The Cleveland Fan on Facebook

The Cleveland Fan on Twitter
Indians Indians Archive Tribe Game Vault: 4/19/80. Super Joe Charboneau- A Legend is Born
Written by Greg Popelka

Greg Popelka

joe charboneau closeup stanceBy now, the excitement was building. 60,000-plus Indians fans had converged upon Cleveland Stadium; the mountain of concrete and bricks looked and sounded great when it was mostly full. During games like the one on the following day- a Sunday, no less- the feel from the 60,000-plus empty seats was more like that of a huge, cold, damp old barn.

Opening Day was always a prized ticket, though, and this home opener would have brought the natives out in force without the added intrigue. Sure, the Tribe had started the season with a 1-5 road trip and were already trailing by a couple games in the standings. The team was horrible. Everyone but the bright-eyed kids who had not been beaten down by the teams of the 1970s pretty much knew that.

The Indians of the 70s featured a fine farm system that produced waves of good prospects. Unfortunately, many of those players were dealt as the financially strapped ballclub tried to stay afloat. Generally, Cleveland traded quality for quantity- and cash. Occasionally, a rival general manager would later lament that they’d offered a better package of players- that apparently the cash was the key.

So to the uninformed, the 1980 season held little promise. But regardless of the tale told by the ticket sales receipts, Tribe fans always are engaged. They may be (rightly) skeptical of short-term success, but they care. Deeply.

When spring training began, much of the lineup was set. The outfield featured LF Mike Hargrove, CF Rick Manning and RF Jorge Orta. Cliff Johnson was to be the designated hitter. The infield was manned by 3B Toby Harrah, SS Tom Veryzer, 2B Duane Kuiper and 1B Andre Thornton. The catcher was Ron Hassey. But someone else was bursting on the scene, catching the eye of observers.

Joe Charboneau, a minor leaguer who had had a choppy career thus far, was a hitting machine from day one. He began withjoe charboneau pose w bat seven straight base hits during intrasquad play. As Plain Dealer reporter Terry Pluto would note later, the Cleveland media was hyping the young ballplayer even before the first exhibition game. He continued to hit, and the stories began to circulate: he could open beer bottles with his eye socket. Or with the inside of his elbow. He’d fought in box cars for gamblers near where he grew up in Santa Clara, California. He’d ‘fixed’ his broken nose with pliers. A lasting legacy of his busted cartilage was his ability to ‘drink’ beer through a straw that he’d insert in his nose. He’d also been stabbed several times over the years.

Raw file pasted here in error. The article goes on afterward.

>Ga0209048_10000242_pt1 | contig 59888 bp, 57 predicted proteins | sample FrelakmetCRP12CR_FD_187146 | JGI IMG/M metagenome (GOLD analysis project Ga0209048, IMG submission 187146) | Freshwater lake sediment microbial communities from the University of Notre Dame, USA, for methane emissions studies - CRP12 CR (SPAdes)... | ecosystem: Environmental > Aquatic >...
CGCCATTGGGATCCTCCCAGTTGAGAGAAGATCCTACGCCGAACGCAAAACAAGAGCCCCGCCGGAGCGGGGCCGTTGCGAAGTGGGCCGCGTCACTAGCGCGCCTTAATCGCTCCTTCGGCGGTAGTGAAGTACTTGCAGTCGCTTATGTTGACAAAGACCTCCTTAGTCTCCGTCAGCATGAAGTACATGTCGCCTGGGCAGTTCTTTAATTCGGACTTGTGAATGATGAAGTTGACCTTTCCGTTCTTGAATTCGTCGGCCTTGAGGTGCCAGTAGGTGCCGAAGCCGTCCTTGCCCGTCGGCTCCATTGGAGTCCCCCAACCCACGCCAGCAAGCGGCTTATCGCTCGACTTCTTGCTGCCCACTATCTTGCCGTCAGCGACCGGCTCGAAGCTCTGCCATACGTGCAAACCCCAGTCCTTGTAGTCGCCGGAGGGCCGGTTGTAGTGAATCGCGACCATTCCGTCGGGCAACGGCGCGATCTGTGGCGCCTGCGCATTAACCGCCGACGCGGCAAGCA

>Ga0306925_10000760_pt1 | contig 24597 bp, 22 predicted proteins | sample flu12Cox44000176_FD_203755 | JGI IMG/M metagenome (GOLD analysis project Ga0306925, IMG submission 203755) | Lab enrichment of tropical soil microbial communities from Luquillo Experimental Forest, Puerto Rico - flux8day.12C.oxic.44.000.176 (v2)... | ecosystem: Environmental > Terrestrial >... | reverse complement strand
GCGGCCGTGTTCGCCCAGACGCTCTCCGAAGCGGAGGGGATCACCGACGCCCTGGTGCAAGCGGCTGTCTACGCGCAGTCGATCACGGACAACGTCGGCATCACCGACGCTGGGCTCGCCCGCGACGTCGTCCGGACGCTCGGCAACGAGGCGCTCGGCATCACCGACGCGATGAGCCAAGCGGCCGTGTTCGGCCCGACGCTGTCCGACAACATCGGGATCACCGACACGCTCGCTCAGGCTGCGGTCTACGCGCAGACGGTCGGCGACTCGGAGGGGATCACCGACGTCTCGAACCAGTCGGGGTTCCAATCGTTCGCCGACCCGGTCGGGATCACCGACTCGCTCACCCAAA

Who knows whether some of the stories were true. It began to not really matter much. Here is a choice nugget: he was reportedly a direct descendant of Toussaint Charboneau, the French-Canadian husband of Sacagawea. This was the couple that guided Lewis and Clark for a time, during their exploration of the American west when Thomas Jefferson was president.

What mattered was Charboneau was extremely good-natured, quick with a smile and always willing to sign an autograph. And the hitting-the-cover-off-the-ball thing did not hurt one bit.

Cleveland fans were already abuzz when the news from south of the border was relayed by the Tribe’s beat reporters. While the team was in Mexico City to play an exhibition game, a crazed ‘fan’ approached Charboneau near the team’s hotel, and offered a pen. He asked if the player was from the United States. When Charboneau said yes, the ‘fan’ turned assailant, stabbing him in the left hip with the pen. Charboneau and the man fell to the ground together, and teammates rushed to his aid. The man removed the pen and then tried to stick Charboneau in the eye, saying he hated Americans and would do it again. The man would be fined 50 pesos for the attack by Mexico City authorities (around two dollars). Charboneau recovered quickly.

joe charboneau stanceJoe Charboneau continued to hit through the spring. He was fast becoming a huge favorite of the media- Pluto has been credited with giving him the nickname, Super Joe. And suddenly, the roster began to open up for the young slugger: first Johnson hurt his hand, and then at the end of camp, Thornton suffered a serious knee injury. Super Joe was going north with the team.

Starting with the season opener at California, Mike Hargrove was moved to first base in place of Thornton. Charboneau was inserted in left field. He hit an opposite-field home run in his second at bat.

He later admitted he was nervous, and that he really wanted to get a hit because he heard that they’d give you the ball.

When the home opener arrived, the home crowd was ready for their chance to greet Super Joe. He received a lengthy ovation during introductions, which he said puzzled him since he had not really earned it.